Joe was a Slasher in my Pathfinder game, but not an experienced one. He bought all his weapons from the High Tech Supplement from GURPS. However this setting utilized a tech setting from Ultra Tech (My Pathfinder game before I modified the game system to match my needs). When Joe started pulling out his weapons, getting hard to showcase what he had to flaunt, he fell back as an experienced role player, Craig, yanked out his x-ray laser and minced the enemy in no time. Soon, I had to bring everyone to the same level…down unfortunately, to even the playing field. However, the game was story driven and gunfights were few and far between. I encouraged Joe’s character by giving him a great conflict…he was a spy. When his dark side came out, Joe’s lack of efficient Role Playing skills proved detrimental and instead of coming clean or perhaps growing his character to understand the plight of his comrades he just betrayed, he pulled his gun and tried to escape…on a spacecraft…less that two football fields long. Five against one…not so fair. Joe was ‘cuffed and placed in a cell. Never once did he attempt to offer amends, instead trying more ways to sabotage the ship. He wrote me notes on which of his devices in his quarters were rigged with explosives. When the seasoned Players searched Joe’s belongings, they didn’t bother studying what he had, they simply “spaced” everything he owned into the deep. His personal spacecraft? Ejected as well and towed behind in case it was also rigged. Disarmed, Joe became quiet and anti-social. Unable to win the groups trust again, the character left. Joe tried later with a new PC. I allowed the group to “interview” this new character…low and behold; it was the same type of character. Joe walked out of the game and was never heard from again. The high point for me, and what made this incident fall into the “good memories” department, was that all I needed to do for four full hours was watch five role players completely sink into their characters with no input from their GM. It was like releasing a bird and seeing it fly.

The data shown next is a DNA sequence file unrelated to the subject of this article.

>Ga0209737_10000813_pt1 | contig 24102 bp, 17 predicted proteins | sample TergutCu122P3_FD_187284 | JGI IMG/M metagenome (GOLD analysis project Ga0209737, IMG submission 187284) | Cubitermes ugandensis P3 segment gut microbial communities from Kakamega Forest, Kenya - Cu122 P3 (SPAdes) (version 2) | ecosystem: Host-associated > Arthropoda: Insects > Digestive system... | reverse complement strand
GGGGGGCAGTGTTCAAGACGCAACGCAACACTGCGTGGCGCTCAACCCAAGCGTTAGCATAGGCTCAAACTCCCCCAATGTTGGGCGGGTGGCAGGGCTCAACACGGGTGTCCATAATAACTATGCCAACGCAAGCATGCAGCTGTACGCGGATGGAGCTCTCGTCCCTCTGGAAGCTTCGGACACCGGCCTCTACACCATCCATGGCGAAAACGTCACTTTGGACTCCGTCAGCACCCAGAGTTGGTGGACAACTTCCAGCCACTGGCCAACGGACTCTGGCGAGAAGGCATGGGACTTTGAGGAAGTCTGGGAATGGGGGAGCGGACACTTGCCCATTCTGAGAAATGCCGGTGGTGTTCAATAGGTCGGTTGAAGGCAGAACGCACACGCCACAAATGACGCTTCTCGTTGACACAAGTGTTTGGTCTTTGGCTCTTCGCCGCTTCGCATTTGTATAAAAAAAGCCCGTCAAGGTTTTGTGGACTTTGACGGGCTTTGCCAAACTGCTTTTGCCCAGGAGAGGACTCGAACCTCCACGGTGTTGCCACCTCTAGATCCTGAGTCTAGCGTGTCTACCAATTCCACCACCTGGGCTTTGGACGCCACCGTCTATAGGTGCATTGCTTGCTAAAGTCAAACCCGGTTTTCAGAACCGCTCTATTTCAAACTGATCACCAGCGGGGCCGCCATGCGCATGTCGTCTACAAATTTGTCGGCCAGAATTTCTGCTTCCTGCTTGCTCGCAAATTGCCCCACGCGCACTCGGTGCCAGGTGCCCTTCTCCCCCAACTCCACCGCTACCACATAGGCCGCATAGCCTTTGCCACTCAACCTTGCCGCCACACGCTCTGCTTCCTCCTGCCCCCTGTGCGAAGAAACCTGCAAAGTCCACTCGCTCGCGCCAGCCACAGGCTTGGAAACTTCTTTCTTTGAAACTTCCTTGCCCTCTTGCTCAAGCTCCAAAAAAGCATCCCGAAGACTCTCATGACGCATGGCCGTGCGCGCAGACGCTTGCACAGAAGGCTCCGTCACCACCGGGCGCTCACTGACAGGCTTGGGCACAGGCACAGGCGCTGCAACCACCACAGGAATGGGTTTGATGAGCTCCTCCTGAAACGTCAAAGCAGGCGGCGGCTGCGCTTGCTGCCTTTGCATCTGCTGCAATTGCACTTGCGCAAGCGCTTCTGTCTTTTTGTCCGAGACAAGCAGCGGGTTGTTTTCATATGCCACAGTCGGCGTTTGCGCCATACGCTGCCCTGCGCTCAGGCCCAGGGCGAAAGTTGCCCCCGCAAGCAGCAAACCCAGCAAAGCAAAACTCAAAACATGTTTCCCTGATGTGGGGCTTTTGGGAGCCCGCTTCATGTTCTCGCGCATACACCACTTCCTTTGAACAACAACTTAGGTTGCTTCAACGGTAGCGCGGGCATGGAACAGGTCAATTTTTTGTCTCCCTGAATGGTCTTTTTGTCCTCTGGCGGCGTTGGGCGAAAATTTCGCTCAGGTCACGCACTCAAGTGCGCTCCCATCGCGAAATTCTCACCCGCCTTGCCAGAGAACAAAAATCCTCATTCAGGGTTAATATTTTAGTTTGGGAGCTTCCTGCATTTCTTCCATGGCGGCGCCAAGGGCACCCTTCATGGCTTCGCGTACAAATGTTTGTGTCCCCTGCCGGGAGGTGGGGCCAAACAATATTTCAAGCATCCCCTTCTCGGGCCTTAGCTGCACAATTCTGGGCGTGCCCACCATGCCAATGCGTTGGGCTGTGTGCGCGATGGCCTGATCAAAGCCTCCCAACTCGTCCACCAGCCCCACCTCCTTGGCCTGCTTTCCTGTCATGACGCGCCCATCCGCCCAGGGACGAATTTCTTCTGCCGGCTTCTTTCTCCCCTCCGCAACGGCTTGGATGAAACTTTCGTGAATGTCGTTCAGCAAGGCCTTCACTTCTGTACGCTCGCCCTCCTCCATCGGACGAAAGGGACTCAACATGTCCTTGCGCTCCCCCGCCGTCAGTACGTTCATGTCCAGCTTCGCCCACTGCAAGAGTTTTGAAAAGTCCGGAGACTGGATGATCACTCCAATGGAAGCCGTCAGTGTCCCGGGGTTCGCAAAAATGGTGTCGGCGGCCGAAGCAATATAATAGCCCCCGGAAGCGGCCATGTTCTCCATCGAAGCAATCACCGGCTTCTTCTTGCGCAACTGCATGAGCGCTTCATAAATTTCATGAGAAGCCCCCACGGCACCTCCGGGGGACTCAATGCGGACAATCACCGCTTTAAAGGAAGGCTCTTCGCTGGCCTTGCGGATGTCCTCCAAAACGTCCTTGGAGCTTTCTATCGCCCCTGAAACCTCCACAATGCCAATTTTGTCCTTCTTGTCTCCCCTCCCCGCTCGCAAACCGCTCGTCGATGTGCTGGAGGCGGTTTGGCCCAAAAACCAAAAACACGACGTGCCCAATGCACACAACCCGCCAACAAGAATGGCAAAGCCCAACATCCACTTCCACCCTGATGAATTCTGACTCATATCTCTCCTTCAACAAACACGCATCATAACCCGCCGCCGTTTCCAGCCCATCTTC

When I played Martin’s fantasy game, I was among
the age majority, between 25 and 30. We all knew each other and role-played
well. The concern came from three other players. Divided straight
down the middle. Three were circa 25 years of age; three were circa
18 years of age. The lines were drawn. We never came to blows
in the game but whenever older players became cynical and annoyed, it never
directed itself to any older players. With age comes experience.
Jason and I played in a Cyberpunk game with three much older guys, above
30. Two of them held bachelor degrees. Suffice to say, the
GM never tried to dumb them down nor did he try to keep us on the same
level. You can imagine who made most of the decisions in that game…